Now, on the eve of all three Daytona races, NASCAR Now was up against the SPEED's NASCAR Live hosted by the popular John Roberts. This time, ESPN had a response. The theme of that response was change. What they changed...was everything.
The result was the best episode of NASCAR Now since the program began last February. Hands down, ESPN has made a statement that this season they making a commitment to NASCAR. First off, this show was live on ESPN2.
Instead of the Connecticut studios, every ESPN announcer on the program was located at the race track. Instead of a single anchor with a video screen, the show took residence in the million dollar ESPN Pit Studio with the speedway visible behind it.
Memories of ESPN Radio's Erik Kuselias faded like the Yankees as the cameras showed Allen Bestwick, Ray Evernham and Brad Daugherty on the set. Moments later, Bestwick called in the entire ESPN on-air team of Jerry Punch, Dale Jarrett and Andy Petree for comments on several key stories.
Bestwick then summoned Lead Reporter Marty Smith for a breakdown and follow-up on the news from the garage area. Smith has been working hard to fill a new role on this show as the featured source for news.
Formerly known as the network that shunned the Trucks, Bestwick led into a Nicole Manske interview with key drivers Jack Sprague and Ron Hornaday. Bestwick then followed-up with an actual review of the starting grid, and gave the Truck Series the kind of treatment it deserves.
There is no doubt that ESPN is going to have to work very hard to make the Nationwide Series interesting this season. With less teams and a COT looming for next season, the interest from owners and manufacturers has been less than stellar. As SPEED's Ray Dunlap noticed during testing, they did not have enough cars in all the Nationwide tests to even fill the Daytona field.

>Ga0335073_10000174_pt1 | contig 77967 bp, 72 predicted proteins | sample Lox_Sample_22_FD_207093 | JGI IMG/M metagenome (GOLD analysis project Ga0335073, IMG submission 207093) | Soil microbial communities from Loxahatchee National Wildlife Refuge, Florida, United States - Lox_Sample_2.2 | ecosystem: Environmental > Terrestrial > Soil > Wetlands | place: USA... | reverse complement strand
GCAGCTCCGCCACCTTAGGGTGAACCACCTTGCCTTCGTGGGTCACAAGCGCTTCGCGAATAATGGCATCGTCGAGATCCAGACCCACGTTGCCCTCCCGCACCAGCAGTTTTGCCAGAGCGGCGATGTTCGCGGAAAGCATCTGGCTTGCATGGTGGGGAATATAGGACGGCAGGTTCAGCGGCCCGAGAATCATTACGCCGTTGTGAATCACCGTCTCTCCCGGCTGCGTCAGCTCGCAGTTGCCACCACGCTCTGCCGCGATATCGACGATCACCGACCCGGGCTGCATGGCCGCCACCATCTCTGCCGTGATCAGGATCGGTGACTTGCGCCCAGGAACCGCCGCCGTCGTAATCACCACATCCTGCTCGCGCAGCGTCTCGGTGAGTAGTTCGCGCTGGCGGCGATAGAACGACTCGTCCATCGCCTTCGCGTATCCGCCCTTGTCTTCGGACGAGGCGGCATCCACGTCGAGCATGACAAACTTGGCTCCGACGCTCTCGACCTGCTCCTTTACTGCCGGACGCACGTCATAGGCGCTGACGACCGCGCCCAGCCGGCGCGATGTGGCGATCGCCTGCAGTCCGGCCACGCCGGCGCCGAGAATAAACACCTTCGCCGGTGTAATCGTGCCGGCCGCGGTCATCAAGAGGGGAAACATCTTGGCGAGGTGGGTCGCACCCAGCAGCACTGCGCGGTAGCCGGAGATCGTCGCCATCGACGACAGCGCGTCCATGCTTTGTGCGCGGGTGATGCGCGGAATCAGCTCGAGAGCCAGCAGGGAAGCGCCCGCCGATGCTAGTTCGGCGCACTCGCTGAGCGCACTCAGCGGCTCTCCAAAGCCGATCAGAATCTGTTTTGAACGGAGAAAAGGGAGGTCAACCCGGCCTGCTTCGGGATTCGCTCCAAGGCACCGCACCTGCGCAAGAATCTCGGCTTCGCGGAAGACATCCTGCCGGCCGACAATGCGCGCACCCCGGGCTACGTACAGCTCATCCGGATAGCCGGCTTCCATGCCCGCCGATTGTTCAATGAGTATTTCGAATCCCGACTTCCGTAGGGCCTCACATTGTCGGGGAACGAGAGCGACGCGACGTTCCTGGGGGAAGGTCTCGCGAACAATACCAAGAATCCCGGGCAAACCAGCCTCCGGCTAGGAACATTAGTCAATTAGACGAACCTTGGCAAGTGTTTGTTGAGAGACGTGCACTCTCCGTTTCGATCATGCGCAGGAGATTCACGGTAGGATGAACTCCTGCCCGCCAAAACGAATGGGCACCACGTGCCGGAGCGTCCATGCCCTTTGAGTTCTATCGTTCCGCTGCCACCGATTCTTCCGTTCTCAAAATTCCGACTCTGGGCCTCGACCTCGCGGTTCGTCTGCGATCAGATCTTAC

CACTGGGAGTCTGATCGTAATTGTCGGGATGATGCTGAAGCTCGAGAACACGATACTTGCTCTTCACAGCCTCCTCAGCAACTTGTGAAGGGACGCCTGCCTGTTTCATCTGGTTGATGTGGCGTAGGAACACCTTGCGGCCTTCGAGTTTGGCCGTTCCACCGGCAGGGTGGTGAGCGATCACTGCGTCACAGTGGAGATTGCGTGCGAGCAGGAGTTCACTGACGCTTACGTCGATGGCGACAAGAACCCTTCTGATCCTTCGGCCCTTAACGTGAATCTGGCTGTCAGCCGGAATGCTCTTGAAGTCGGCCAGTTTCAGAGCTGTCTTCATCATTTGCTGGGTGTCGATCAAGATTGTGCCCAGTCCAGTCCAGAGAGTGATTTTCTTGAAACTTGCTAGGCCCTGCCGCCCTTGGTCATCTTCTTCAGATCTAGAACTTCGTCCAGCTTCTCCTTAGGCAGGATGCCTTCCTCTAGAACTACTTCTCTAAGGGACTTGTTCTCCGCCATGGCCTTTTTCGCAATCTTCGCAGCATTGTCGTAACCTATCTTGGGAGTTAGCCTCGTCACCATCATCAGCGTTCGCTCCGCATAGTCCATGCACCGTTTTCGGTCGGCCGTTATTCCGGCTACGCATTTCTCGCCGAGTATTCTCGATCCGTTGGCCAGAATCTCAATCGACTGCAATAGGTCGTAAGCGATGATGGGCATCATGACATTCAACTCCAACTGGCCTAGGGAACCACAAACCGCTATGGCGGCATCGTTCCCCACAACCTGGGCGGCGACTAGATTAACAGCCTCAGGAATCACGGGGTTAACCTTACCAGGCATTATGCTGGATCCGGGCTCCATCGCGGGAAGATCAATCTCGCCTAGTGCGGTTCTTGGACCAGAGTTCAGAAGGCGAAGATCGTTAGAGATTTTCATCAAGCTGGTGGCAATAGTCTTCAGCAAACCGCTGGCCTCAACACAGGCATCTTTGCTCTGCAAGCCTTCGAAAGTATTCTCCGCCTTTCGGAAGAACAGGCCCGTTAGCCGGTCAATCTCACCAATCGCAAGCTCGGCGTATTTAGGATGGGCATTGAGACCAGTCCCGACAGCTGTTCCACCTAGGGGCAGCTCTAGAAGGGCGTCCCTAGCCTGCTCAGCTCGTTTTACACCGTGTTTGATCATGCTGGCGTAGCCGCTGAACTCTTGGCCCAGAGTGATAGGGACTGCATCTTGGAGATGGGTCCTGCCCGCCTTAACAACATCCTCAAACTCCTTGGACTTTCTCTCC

Bestwick began this effort with an extensive and well-produced preview of this series. The key for ESPN is to identify the on-going stories while letting NASCAR worry about who shows up to race. Key "soundbites" from veterans like Jeff Burton helped to lend credibility to a series without a real focus in 2007.
In another sign that only the kitchen sink remains of the old NASCAR Now, Bestwick voiced a promo for all three of the weekend races from Daytona, including the TV networks and the air times. There they were, the SPEED and Fox logos on a NASCAR Now promo graphic.
Before going, the show reviewed a classic Daytona 500 finish and then transitioned into the first memories of seeing the speedway from a wide variety of drivers. Coming back on-camera, Bestwick got a response to that question from both Daugherty and Evernham.
After adding his own comments, he finished the program with a memorable line that perhaps only Daly Planet readers would understand. As the cameras went wide, Bestwick said it nice and clear for all to hear.
"You're looking live at Daytona! Thanks for watching NASCAR Now." It just does not get any better than that.
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The NASCAR Craftsman Truck Series kicks-off Friday night beginning at 7:30PM with The Set-Up. This pre-race show is hosted by Krista Voda.
Coverage of the race follows at 8PM live on SPEED. Rick Allen again handles the play-by-play with veteran Phil Parsons and the always colorful Michael Waltrip alongside. Ray Dunlap and Adam Alexander return to handle pit road reporting duties.
SPEED has been consistently good in covering this series, which many believe is the best-produced TV coverage of the three NASCAR national touring series. This season will allow SPEED to try and continue the NASCAR momentum the network has built-up with the exceptional coverage of both pre-season testing and the Daytona Speedweeks.